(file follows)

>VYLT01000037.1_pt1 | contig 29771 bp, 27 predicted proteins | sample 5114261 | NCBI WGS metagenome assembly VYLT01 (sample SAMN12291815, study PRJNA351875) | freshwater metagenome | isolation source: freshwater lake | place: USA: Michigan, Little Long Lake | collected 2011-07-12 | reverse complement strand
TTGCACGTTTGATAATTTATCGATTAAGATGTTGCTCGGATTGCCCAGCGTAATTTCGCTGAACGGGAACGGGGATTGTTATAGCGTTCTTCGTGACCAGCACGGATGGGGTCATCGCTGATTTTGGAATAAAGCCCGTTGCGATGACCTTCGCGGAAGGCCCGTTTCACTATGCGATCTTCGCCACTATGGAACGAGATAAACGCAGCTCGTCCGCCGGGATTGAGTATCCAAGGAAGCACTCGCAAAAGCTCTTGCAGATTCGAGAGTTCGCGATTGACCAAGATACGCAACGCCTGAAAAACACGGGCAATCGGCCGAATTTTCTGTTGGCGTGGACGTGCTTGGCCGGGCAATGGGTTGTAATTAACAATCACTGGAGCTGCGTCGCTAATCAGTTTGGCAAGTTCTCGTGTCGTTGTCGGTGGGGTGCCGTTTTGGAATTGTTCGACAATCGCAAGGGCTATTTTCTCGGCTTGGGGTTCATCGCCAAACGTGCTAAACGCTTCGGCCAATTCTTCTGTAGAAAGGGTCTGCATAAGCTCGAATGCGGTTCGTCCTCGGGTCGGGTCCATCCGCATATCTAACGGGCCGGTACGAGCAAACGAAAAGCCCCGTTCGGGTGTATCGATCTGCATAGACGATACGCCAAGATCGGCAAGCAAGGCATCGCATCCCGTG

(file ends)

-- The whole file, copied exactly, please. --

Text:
>VYLT01000037.1_pt1 | contig 29771 bp, 27 predicted proteins | sample 5114261 | NCBI WGS metagenome assembly VYLT01 (sample SAMN12291815, study PRJNA351875) | freshwater metagenome | isolation source: freshwater lake | place: USA: Michigan, Little Long Lake | collected 2011-07-12 | reverse complement strand
TTGCACGTTTGATAATTTATCGATTAAGATGTTGCTCGGATTGCCCAGCGTAATTTCGCTGAACGGGAACGGGGATTGTTATAGCGTTCTTCGTGACCAGCACGGATGGGGTCATCGCTGATTTTGGAATAAAGCCCGTTGCGATGACCTTCGCGGAAGGCCCGTTTCACTATGCGATCTTCGCCACTATGGAACGAGATAAACGCAGCTCGTCCGCCGGGATTGAGTATCCAAGGAAGCACTCGCAAAAGCTCTTGCAGATTCGAGAGTTCGCGATTGACCAAGATACGCAACGCCTGAAAAACACGGGCAATCGGCCGAATTTTCTGTTGGCGTGGACGTGCTTGGCCGGGCAATGGGTTGTAATTAACAATCACTGGAGCTGCGTCGCTAATCAGTTTGGCAAGTTCTCGTGTCGTTGTCGGTGGGGTGCCGTTTTGGAATTGTTCGACAATCGCAAGGGCTATTTTCTCGGCTTGGGGTTCATCGCCAAACGTGCTAAACGCTTCGGCCAATTCTTCTGTAGAAAGGGTCTGCATAAGCTCGAATGCGGTTCGTCCTCGGGTCGGGTCCATCCGCATATCTAACGGGCCGGTACGAGCAAACGAAAAGCCCCGTTCGGGTGTATCGATCTGCATAGACGATACGCCAAGATCGGCAAGCAAGGCATCGCATCCCGTG